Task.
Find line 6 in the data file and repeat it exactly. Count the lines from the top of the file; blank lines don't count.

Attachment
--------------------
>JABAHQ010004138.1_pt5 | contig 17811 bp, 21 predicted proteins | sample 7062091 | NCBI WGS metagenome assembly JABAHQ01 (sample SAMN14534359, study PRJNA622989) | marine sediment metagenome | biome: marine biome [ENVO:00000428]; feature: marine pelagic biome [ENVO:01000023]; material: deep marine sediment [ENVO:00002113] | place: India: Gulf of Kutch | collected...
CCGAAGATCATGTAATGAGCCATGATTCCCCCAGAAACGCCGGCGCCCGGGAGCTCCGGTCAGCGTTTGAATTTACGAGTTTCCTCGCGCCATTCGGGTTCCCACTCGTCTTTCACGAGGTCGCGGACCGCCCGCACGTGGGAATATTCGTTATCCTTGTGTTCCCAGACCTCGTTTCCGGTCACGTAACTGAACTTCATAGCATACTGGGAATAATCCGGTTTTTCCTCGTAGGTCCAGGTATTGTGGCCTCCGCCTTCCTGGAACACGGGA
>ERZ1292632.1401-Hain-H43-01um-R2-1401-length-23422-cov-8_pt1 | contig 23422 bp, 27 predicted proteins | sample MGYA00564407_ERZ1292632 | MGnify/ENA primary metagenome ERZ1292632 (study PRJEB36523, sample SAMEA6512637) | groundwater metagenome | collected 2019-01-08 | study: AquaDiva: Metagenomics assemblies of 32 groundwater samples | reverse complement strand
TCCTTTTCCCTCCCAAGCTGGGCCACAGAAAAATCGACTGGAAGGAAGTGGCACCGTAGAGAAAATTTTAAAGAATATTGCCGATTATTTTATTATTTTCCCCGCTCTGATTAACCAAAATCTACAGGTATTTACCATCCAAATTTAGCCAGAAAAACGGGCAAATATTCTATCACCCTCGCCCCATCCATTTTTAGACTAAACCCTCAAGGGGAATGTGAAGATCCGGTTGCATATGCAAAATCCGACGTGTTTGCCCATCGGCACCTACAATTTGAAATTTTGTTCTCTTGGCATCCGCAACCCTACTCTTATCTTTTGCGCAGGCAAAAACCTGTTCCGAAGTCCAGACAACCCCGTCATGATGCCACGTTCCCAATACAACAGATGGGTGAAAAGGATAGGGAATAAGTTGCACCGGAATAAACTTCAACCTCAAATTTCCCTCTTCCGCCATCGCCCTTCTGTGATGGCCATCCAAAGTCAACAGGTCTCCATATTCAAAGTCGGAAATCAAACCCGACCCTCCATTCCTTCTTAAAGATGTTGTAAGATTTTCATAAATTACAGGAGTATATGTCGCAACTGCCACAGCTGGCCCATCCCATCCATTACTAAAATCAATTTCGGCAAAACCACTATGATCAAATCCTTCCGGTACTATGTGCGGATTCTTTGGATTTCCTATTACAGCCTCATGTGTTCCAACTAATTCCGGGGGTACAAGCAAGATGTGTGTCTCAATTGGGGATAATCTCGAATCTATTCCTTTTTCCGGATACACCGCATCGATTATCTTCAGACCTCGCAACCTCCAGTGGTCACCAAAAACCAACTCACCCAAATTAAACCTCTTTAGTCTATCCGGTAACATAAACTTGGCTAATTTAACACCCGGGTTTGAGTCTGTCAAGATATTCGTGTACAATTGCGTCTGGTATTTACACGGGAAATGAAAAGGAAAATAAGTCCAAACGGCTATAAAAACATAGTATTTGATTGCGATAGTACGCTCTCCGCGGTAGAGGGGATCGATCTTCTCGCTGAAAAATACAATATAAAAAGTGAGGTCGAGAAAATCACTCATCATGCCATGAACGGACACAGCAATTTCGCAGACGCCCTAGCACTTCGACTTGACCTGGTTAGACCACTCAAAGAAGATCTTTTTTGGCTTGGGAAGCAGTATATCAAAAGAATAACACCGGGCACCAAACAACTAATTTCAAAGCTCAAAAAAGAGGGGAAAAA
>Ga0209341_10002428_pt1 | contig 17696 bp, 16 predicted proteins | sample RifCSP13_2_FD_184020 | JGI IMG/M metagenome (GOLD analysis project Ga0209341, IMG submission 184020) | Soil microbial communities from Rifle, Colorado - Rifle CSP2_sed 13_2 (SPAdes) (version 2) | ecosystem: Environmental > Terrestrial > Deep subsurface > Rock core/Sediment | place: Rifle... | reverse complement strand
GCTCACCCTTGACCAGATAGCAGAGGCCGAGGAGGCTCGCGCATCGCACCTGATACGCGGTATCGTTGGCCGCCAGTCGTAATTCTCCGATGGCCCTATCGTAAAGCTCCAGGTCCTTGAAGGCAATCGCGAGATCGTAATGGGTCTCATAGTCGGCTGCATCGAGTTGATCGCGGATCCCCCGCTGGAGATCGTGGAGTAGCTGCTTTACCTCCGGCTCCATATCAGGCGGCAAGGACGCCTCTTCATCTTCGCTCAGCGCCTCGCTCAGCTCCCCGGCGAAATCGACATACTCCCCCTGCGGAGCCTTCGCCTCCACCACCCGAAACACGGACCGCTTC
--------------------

GCTCACCCTTGACCAGATAGCAGAGGCCGAGGAGGCTCGCGCATCGCACCTGATACGCGGTATCGTTGGCCGCCAGTCGTAATTCTCCGATGGCCCTATCGTAAAGCTCCAGGTCCTTGAAGGCAATCGCGAGATCGTAATGGGTCTCATAGTCGGCTGCATCGAGTTGATCGCGGATCCCCCGCTGGAGATCGTGGAGTAGCTGCTTTACCTCCGGCTCCATATCAGGCGGCAAGGACGCCTCTTCATCTTCGCTCAGCGCCTCGCTCAGCTCCCCGGCGAAATCGACATACTCCCCCTGCGGAGCCTTCGCCTCCACCACCCGAAACACGGACCGCTTC